A Clubhouse for the College Set as College Fashionista Ponders Conferences – WWD


College Fashionista is growing up under Clique Brands Inc. The company is set to bring back its temporary CF Clubhouse concept for college students in New York next month as the business now considers conferences and ramps up sponsorship deals.

It’s an interesting maturation of a site aimed at providing content — fashion tips, campus news and otherwise to college students, which was acquired by Clique in October 2016 for an undisclosed amount.

Last year’s clubhouse was the first dabbling of a physical experience for the digital brand. Learnings were had and the concept was refined for this year.

CF Clubhouse this time around will now be open to any college student who presents a student ID, giving visitors access to panels, speakers and the work spaces while there. College Fashionista founder and executive director Amy Levin said over 2,000 people are expected to pass through the doors when they open June 5 until its closing June 14.

That broadens the reach, with last year’s clubhouse open only to College Fashionista members, of which 900 visited during the course of the month-long venture.

“Last year really far surpassed what our expectations were and was just tremendous brand exposure and engagement both from our community and college students as a whole, so we really put a lot of our learnings together,” Levin said of this year’s version.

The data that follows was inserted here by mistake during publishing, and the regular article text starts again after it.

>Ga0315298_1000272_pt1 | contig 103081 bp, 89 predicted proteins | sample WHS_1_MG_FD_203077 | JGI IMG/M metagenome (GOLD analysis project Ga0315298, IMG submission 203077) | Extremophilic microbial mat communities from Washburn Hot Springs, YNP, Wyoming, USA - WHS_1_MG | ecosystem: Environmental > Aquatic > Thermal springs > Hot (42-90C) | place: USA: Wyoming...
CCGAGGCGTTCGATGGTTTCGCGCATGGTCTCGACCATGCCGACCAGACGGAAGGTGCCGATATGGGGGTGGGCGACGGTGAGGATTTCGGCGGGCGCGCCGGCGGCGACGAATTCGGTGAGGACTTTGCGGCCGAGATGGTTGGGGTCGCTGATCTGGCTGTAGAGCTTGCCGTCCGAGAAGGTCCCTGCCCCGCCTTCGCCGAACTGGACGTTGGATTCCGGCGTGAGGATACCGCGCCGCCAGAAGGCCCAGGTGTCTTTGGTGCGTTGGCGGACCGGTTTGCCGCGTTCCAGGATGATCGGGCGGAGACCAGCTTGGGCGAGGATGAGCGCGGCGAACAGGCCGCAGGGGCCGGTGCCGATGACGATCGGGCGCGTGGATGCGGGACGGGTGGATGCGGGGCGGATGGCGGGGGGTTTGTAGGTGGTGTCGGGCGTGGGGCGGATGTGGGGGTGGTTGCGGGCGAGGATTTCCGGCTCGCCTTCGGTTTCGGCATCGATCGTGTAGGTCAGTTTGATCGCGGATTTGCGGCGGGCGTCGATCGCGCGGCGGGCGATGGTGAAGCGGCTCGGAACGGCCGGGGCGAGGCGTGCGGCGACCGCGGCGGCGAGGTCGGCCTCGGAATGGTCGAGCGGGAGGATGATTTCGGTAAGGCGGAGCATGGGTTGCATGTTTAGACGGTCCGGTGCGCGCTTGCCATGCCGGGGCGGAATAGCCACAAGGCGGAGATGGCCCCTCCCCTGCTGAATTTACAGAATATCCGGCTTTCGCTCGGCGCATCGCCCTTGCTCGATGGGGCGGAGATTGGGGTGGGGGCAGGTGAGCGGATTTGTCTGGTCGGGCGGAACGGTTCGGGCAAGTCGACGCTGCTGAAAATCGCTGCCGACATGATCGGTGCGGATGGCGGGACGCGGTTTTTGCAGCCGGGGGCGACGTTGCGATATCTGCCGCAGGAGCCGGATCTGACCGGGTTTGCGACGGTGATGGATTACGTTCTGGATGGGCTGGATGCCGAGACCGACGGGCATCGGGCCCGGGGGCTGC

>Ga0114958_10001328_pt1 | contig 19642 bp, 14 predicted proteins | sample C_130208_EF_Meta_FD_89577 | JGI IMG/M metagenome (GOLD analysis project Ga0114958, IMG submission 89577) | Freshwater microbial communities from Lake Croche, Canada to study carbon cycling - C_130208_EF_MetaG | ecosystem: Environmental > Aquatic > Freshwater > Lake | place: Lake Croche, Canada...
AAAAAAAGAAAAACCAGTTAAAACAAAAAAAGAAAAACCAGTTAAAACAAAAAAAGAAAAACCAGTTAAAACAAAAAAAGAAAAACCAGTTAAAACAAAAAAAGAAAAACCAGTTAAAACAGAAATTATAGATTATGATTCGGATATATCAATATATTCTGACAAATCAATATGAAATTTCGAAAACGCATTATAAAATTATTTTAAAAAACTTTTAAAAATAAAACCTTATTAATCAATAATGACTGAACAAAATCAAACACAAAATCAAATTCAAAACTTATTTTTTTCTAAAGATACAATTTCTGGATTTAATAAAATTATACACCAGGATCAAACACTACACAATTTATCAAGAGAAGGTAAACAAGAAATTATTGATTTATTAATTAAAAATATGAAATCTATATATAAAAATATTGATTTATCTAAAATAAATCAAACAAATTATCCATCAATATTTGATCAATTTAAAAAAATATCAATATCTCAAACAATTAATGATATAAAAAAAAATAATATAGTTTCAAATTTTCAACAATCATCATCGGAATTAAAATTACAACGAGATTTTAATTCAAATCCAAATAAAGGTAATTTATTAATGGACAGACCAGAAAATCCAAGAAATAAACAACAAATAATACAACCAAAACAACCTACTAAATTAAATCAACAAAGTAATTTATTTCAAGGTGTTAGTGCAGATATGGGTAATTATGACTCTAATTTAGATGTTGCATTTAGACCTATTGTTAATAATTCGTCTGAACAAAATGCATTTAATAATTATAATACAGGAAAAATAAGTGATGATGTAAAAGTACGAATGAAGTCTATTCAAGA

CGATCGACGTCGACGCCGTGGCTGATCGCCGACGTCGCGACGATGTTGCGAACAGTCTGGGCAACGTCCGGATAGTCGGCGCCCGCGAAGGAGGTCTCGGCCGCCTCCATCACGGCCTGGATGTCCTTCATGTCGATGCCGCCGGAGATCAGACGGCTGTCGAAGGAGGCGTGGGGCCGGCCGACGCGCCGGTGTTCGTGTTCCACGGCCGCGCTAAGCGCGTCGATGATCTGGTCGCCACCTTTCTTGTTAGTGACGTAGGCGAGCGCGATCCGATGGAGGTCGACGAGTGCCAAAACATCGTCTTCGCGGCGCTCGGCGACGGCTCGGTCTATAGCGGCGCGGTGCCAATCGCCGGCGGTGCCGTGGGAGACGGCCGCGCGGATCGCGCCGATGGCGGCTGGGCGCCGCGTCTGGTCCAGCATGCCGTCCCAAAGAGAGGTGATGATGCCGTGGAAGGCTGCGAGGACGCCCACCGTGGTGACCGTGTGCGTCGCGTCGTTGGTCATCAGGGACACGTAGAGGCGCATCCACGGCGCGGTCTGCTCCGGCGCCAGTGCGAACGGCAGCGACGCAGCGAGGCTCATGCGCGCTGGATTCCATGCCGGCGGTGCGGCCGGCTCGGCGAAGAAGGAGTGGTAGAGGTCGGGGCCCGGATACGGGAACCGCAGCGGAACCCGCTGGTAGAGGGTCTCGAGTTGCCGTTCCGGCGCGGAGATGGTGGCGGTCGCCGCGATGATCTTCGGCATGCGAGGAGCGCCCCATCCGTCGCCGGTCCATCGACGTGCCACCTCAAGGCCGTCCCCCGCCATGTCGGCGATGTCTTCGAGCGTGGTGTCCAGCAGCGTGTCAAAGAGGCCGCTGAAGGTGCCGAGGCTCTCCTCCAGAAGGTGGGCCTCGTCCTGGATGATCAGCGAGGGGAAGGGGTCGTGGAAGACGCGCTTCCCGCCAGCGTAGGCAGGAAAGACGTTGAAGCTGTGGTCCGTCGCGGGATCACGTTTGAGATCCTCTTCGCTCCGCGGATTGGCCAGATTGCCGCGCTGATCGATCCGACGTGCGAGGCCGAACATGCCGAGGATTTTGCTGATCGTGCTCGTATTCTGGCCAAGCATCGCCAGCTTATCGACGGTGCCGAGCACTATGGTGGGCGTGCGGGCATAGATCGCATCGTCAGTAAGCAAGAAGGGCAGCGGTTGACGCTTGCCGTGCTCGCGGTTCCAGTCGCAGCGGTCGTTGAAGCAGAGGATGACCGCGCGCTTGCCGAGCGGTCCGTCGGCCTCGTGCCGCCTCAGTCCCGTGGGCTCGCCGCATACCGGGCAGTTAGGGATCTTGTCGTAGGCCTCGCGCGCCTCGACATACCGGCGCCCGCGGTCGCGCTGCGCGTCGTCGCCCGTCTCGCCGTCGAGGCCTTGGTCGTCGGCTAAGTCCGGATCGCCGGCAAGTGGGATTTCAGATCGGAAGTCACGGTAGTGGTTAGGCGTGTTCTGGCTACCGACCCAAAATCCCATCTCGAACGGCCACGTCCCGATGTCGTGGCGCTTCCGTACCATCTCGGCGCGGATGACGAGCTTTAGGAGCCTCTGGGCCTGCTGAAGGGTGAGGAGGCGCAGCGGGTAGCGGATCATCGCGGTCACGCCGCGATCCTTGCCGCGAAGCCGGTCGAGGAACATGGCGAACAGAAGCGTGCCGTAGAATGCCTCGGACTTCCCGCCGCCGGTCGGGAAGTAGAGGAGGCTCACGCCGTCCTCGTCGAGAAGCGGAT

The timeframe of the space’s opening was also whittled down to two weeks as compared with last year’s one month, a length that makes more sense for College Fashionista’s Generation Z demographic, which covets newness.

The Clubhouse is once again in New York, a good market that sees the number of college interns swell after Memorial Day, Levin said, allowing College Fashionista a chance to tap students from a diverse set of universities and backgrounds.

Among the sponsors this year are Bumble Bizz, American Eagle Outfitters’ Dormify brand, Kendra Scott and Primark.

“Because this generation is so consumed by authenticity we really partner with brands who share the same core values and who are deeply interested in this generation, which is Generation Z, and that’s how we established these partnerships,” Levin said.

Additional sponsorship deals are expected in the fall with a more interesting proposition of taking the Clubhouse concept directly to a college campus in some form at some point next year.

The company is also expanding topics for panels and other engagements for this year’s Clubhouse programming. While last year’s programs focused on fashion and beauty, this year will offer talks on the future of marketing, where retail is headed and how to design a successful business.

“I think just in general, through surveys and focus groups, our students want more,” Levin said. “They’re more dynamic as individuals and just because they love fashion and they maybe want to go into the fashion industry, they want to understand other pockets of business as a whole.”

The direction of the programming begs the question of whether the company is now considering the conference business in some format.

“That’s absolutely in our roadmap and access to experts is kind of the core of our brand moving forward and what our students are demanding,” Levin said, adding there will be a doubling down next year of those sorts of educational offerings, whether via conferences or online videos to help students understand the job landscape.

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